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Westminster Could Water Down Northern Ireland Brexit Checks In Bid To DUP

Sir Jeffrey Donaldson addresses DUP conference (Alamy)

4 min read

Government in Westminster is considering further reducing checks on goods entering Northern Ireland from Great Britain as its negotiations with the Democratic Unionist Party (DUP) over a return to power-sharing in Stormont ramp up.

Northern Ireland has been without functioning political institutions since early 2022. The region's second largest party, the DUP led by Sir Jeffrey Donaldson, is refusing to form a power-sharing government out of protest against post-Brexit arrangements for trade with Great Britain, which it argues undermine Northern Ireland's place in the United Kingdom.

Donaldson and other DUP figures have been in talks with Downing Street and the Foreign Office for months about how the government can address their outstanding concerns about post-Brexit trading arrangements between Great Britain and Northern Ireland.

After a summer of stalemate, in recent weeks the two sides have made significant progress, with a possible agreement believed to be imminent. "We are at the business end of things now," said one figure familiar with talks.

The DUP has told the Westminster government that the 'green lane' used by businesses in Great Britain to send goods to customers in Northern Ireland, created by Rishi Sunak's Windsor framework agreement with the European Union, currently entails too many controls, and that it wants to see them reduced before it will agree a return to power-sharing in Stormont.

UK officials are currently looking at further easements that could minimise the volume of checks taking place in the 'green lane', PoliticsHome understands.

The green lane was created by UK and EU negotiators to help goods get to Great Britain to Northern Ireland with minimal checks, while a more stringent red lane was set up for goods destined for the Republic of Ireland which must comply with Brussels rules.

At Prime Minister's Questions on Wednesday, Sunak told Donaldson that his proposal to establish an "East-West Council" to "discuss and collaborate on the trading and many other opportunities presented by the Union" had "considerable merit" — in the latest sign that ministers DUP are nearing an agreement that could pave the way to Stormont's restoration.

Sunak also praised Donaldson for his speech to DUP conference last weekend, saying he made a "powerful case" for a "strong and functioning Northern Ireland within our Union".

The PM told Donaldson: "My right honourable friend the secretary of state [for Northern Ireland, Chris Heaton Harris] has had the opportunity to discuss our shared commitment with the Union with his party over recent weeks and months, and I am grateful for the constructive approach and tone taken in those discussions."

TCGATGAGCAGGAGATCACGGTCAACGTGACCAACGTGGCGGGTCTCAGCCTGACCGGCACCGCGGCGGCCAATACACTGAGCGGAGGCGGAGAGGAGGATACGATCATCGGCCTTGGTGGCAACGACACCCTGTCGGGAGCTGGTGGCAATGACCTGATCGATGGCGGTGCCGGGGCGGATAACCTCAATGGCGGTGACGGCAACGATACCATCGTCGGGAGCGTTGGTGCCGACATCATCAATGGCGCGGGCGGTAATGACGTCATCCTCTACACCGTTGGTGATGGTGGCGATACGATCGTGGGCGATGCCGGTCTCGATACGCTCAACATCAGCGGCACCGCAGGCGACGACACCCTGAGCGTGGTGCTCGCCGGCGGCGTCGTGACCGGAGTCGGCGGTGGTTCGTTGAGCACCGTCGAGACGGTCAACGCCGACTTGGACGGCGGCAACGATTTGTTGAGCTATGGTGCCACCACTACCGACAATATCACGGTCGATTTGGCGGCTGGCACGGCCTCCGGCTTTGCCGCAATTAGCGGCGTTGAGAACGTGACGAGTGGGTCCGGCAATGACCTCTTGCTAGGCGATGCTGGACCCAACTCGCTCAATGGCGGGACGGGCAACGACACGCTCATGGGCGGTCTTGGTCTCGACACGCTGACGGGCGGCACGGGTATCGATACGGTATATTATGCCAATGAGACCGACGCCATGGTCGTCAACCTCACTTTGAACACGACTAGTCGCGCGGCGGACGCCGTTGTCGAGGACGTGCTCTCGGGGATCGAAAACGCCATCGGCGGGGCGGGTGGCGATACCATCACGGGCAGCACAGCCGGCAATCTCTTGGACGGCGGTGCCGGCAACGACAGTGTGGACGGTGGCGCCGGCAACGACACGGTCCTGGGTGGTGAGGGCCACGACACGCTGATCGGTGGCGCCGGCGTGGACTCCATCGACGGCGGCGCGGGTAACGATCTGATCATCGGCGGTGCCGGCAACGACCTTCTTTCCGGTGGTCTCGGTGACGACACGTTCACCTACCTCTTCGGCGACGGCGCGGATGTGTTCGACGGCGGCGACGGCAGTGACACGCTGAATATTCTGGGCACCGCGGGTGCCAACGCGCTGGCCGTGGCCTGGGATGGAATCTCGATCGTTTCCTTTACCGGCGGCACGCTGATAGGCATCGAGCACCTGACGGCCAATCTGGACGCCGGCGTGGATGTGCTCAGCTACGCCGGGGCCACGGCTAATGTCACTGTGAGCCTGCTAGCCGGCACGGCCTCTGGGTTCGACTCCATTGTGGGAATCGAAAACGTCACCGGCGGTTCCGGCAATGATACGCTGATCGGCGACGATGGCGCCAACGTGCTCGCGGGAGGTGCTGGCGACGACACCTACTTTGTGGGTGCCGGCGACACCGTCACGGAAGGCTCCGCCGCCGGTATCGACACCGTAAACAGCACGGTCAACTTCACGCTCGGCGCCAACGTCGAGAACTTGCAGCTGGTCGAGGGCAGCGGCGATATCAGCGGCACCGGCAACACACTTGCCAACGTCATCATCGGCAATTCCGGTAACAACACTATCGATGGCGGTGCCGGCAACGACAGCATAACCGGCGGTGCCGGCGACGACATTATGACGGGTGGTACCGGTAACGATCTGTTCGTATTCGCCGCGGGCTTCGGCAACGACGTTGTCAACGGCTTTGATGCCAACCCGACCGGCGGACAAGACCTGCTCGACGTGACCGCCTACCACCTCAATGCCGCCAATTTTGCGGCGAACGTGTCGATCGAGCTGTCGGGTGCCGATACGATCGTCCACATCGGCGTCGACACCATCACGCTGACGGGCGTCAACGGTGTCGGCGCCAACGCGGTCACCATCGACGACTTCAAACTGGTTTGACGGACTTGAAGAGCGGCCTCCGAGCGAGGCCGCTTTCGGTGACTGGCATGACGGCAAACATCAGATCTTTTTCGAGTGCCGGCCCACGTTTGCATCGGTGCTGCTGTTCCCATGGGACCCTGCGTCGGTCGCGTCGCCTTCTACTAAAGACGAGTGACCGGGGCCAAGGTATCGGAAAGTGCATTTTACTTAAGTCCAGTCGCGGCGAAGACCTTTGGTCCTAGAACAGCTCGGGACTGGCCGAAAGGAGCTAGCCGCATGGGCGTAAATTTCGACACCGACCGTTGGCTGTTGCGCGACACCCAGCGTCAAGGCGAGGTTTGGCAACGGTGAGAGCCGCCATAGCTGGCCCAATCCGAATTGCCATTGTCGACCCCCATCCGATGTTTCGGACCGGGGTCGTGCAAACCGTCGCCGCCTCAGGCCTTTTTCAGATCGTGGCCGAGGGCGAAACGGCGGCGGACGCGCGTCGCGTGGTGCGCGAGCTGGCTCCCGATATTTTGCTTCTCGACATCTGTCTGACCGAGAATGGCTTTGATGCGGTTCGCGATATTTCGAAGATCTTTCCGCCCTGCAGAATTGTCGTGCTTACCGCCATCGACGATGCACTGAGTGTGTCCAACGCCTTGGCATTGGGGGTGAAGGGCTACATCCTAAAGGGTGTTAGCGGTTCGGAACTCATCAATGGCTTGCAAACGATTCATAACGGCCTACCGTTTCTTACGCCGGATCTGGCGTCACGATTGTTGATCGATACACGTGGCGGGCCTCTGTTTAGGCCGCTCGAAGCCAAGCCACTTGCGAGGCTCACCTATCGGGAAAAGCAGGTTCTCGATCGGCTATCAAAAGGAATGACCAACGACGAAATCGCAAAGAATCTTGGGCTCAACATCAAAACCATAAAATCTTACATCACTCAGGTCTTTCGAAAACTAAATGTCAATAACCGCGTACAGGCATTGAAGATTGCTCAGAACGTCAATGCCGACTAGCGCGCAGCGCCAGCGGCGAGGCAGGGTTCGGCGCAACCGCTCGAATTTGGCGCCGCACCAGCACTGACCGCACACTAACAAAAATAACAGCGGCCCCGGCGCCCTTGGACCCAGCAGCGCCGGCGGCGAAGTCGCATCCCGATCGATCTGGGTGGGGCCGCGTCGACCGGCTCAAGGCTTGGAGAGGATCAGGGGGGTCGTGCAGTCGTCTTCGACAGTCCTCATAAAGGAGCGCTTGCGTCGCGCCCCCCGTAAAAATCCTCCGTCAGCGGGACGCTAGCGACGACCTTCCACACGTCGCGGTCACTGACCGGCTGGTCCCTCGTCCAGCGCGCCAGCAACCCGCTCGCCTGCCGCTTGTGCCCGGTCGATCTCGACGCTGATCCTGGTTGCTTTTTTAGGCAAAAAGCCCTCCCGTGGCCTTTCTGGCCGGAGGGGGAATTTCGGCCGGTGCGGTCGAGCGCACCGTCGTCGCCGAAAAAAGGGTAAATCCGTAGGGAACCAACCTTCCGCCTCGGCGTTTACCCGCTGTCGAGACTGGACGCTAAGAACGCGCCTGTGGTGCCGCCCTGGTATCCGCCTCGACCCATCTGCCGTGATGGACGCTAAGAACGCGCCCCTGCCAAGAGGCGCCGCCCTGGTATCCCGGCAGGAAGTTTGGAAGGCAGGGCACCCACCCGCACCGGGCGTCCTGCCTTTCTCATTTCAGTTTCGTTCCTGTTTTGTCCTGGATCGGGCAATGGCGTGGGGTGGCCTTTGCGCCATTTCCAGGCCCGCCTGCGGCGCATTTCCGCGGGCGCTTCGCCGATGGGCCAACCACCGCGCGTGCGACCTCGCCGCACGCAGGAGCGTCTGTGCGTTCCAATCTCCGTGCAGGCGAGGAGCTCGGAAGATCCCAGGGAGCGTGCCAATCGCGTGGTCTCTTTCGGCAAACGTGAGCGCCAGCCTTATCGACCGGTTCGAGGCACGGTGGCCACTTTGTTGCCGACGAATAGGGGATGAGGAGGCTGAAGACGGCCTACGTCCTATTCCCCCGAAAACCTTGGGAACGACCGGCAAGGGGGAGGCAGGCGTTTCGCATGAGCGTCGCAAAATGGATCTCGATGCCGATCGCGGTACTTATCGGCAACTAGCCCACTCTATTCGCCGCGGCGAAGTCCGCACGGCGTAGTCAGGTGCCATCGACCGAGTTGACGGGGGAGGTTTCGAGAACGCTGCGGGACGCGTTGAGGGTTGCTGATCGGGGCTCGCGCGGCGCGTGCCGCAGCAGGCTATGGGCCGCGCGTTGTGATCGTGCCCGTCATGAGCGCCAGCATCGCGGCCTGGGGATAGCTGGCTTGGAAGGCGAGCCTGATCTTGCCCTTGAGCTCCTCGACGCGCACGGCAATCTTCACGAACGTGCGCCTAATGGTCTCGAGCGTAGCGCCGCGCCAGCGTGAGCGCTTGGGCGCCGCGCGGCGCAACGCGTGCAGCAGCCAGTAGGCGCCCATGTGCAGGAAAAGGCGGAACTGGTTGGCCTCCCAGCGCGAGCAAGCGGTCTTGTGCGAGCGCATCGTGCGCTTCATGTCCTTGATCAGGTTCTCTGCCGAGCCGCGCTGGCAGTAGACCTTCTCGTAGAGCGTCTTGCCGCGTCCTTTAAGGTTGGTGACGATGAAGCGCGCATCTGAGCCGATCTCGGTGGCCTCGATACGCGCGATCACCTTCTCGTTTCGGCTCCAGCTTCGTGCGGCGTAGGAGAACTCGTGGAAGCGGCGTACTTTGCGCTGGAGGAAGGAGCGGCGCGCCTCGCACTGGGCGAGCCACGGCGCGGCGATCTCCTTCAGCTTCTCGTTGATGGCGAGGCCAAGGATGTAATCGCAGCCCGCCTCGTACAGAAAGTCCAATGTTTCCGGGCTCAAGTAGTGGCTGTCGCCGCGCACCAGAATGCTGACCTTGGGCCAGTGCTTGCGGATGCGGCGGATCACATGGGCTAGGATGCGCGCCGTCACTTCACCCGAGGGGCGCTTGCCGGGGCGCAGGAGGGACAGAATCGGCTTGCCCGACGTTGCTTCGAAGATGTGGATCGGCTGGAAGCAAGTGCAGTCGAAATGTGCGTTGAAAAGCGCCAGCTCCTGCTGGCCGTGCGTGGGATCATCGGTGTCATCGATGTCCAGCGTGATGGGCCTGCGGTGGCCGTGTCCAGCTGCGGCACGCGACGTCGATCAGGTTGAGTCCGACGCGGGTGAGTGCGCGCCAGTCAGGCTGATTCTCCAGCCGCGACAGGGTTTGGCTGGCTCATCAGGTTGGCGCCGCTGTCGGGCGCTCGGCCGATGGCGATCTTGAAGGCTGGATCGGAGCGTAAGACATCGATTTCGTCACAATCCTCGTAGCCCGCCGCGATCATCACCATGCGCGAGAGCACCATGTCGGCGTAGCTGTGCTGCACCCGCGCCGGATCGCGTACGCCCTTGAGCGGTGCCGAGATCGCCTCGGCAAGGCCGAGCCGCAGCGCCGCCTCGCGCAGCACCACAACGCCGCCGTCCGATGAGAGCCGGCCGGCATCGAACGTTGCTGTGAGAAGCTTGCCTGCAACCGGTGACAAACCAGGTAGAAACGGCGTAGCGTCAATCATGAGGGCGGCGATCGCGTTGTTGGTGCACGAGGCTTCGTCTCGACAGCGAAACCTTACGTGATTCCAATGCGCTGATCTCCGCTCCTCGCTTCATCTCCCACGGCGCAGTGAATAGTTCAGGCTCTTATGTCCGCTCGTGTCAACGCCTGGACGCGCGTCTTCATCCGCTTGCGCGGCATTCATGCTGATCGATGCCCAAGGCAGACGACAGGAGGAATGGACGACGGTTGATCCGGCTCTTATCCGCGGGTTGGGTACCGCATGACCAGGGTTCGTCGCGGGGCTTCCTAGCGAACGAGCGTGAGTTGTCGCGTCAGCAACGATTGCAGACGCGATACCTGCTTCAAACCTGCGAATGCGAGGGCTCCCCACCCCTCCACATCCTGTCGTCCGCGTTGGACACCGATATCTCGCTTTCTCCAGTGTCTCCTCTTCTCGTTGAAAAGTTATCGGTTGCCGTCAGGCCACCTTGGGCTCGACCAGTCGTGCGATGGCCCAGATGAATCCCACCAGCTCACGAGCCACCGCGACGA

In his speech to the DUP conference last week, Donaldson criticised people who argue that Northern Ireland is better off being ruled by Westminster than having a functioning devolved government.

"Time and again, Westminster has imposed laws upon us that are not in tune with the needs or wishes of the people of Northern Ireland," the DUP leader said.

"You cannot, on the one hand, repeatedly condemn successive governments for letting us down, and then argue with credibility that we are better off ruled directly by those who do not really understand what makes this place tick."

As has been the case for many months, Donaldson faces a major challenge in reaching a deal with the government to return to Stormont without upsetting more hardline members of the DUP including MPs Sammy Wilson and Ian Paisley Jr.

One figure who has worked closely with the MP for Lagan Valley said his conference speech was further evidence that he is keen to return to Stormont. “He’s not hostile to devolution," they told PoliticsHome. "That was his voice and where he wants to be.”

Earlier this year, Sunak successfully removed large parts of the red tape facing movements across the Irish Sea when he agreed the Windsor framework with the EU.

The DUP acknowledges that this treaty is an improvement on the Northern Ireland Protocol negotiated by former prime minister Boris Johnson, which it replaced. However, the party has spent many months warning that UK government must take further steps to guarantee Northern Ireland's place in the union before it agrees to return to power-sharing, which has been out of action since the DUP walked out of Stormont in February 2022.

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